Council previously passed a motion in 2013, asking for more meaningful input to the power contracting process; this followed a citizen “referendum” by a majority of residents in North Gower and Richmond, stating they were unwilling hosts to a proposed wind power development, that would have resulted in hundreds of families being within a few kilometres of huge wind turbines.
As of May 11, 45 Ontario municipalities have passed resolutions at Council, requesting that municipal support be a mandatory requirement in any new wind power contract bids. In the last round of contract bids, three of the five communities where power developers obtained contracts had designated themselves unwilling hosts to wind power projects. That includes Dutton Dunwich, near London, Ontario, which held a formal referendum — 84% of residents said “no” to a proposed power project.
In March of this year, Energy Minister Bob Chiarelli said it would be “virtually impossible” for any company to get a contract in a community that did not support the proposed power project.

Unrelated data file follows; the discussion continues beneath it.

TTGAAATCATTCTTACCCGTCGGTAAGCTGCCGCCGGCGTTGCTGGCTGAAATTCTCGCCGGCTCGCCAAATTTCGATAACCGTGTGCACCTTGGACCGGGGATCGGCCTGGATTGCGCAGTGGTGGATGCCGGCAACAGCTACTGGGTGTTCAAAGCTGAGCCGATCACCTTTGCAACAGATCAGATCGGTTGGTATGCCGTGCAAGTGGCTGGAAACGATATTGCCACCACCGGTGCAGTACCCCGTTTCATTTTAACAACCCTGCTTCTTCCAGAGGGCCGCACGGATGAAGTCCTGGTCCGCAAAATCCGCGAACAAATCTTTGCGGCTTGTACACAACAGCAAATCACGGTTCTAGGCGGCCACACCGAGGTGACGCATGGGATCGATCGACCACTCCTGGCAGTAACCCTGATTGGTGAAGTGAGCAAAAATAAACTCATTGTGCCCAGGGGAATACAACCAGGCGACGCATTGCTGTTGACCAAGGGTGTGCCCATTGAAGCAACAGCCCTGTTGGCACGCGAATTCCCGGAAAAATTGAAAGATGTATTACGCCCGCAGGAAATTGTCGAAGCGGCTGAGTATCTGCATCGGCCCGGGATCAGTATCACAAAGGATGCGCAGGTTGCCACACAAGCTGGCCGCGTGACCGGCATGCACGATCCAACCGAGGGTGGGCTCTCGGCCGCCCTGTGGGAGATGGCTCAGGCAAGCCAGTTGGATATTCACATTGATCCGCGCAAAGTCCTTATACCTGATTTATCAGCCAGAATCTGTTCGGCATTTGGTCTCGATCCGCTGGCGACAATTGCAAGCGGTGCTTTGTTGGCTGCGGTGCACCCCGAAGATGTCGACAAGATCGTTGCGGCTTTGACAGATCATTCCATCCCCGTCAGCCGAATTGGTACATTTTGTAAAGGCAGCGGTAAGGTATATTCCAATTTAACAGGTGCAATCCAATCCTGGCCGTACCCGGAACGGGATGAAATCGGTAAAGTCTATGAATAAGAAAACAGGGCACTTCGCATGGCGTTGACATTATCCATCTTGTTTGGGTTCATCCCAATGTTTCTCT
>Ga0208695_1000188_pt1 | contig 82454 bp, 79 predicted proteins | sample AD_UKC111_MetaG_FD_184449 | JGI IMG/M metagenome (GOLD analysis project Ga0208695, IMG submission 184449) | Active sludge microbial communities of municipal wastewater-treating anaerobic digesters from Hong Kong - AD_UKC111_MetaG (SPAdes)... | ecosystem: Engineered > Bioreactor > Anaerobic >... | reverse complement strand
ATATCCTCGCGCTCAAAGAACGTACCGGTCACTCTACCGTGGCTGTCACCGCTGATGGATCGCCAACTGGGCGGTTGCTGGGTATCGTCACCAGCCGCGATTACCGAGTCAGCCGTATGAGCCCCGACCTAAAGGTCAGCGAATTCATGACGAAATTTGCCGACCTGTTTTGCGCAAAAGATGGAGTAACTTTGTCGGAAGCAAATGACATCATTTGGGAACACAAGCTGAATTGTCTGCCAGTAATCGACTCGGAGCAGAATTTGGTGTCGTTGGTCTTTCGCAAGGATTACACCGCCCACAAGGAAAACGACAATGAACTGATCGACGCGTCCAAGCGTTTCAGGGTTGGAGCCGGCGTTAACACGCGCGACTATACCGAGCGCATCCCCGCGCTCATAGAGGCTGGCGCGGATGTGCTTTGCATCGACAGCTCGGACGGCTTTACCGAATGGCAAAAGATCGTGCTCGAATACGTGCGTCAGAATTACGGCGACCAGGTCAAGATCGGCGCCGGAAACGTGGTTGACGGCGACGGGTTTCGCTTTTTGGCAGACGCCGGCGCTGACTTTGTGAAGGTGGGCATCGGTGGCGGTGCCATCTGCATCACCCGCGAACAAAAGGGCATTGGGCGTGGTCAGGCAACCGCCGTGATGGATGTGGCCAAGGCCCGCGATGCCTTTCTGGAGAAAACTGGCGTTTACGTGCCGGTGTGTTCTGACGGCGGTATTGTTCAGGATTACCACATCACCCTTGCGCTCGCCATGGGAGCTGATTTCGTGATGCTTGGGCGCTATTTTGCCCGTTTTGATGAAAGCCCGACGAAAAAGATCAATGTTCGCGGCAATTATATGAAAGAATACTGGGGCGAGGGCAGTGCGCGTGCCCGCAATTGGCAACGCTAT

The Ottawa motion is as follows. An unofficial record of the vote is posted here.
1. Ask the Province of Ontario to make the necessary legislative and/or regulatory changes to provide municipalities with a substantive and meaningful role in siting wind power projects and that the “Municipal Support Resolution” becomes a mandatory requirement in the IESO (Independent Electricity System Operator) process.
2. Forward this resolution to the Chair of the Board and President of IESO (Independent Electricity System Operator), the Minister of Energy, AMO (Association of Municipalities of Ontario), ROMA (Rural Ontario Municipal Association) and all municipalities, within the Province.
Smaller project gets the nod in unwilling host communities 2016, while larger power project simply has to resubmit
No community support for greed in Nation Twp [Photo: Ontario Farmer]
Province okays more wind farms
Ontario Farmer, March 22, 2016 (excerpted)
By Ian Cumming
Sixteen new green energy projects across Ontario, five of them wind turbines and 11 solar farms, were approved by the provincial government on March 10th.
The largest project at 100,000 MW [Editor’s note: this is incorrect–the project is 100 megawatts or 100,000 kilowatts], with the next largest project at 54,000 MW [Editor: 54 MW] was approved for windmills in North Stormont in Eastern Ontario.
That will mean 35 to 50 windmills, depending on their size, says North Stormont mayor Dennis Fife.